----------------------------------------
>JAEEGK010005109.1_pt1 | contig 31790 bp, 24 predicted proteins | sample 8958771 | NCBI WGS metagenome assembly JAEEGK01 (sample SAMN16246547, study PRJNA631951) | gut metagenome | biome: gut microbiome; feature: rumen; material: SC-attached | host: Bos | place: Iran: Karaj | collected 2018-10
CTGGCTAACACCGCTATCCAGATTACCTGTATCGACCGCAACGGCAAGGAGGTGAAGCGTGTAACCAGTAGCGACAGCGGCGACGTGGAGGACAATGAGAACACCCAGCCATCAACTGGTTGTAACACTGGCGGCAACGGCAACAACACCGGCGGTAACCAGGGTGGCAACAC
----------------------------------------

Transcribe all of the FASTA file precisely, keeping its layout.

>JAEEGK010005109.1_pt1 | contig 31790 bp, 24 predicted proteins | sample 8958771 | NCBI WGS metagenome assembly JAEEGK01 (sample SAMN16246547, study PRJNA631951) | gut metagenome | biome: gut microbiome; feature: rumen; material: SC-attached | host: Bos | place: Iran: Karaj | collected 2018-10
CTGGCTAACACCGCTATCCAGATTACCTGTATCGACCGCAACGGCAAGGAGGTGAAGCGTGTAACCAGTAGCGACAGCGGCGACGTGGAGGACAATGAGAACACCCAGCCATCAACTGGTTGTAACACTGGCGGCAACGGCAACAACACCGGCGGTAACCAGGGTGGCAACAC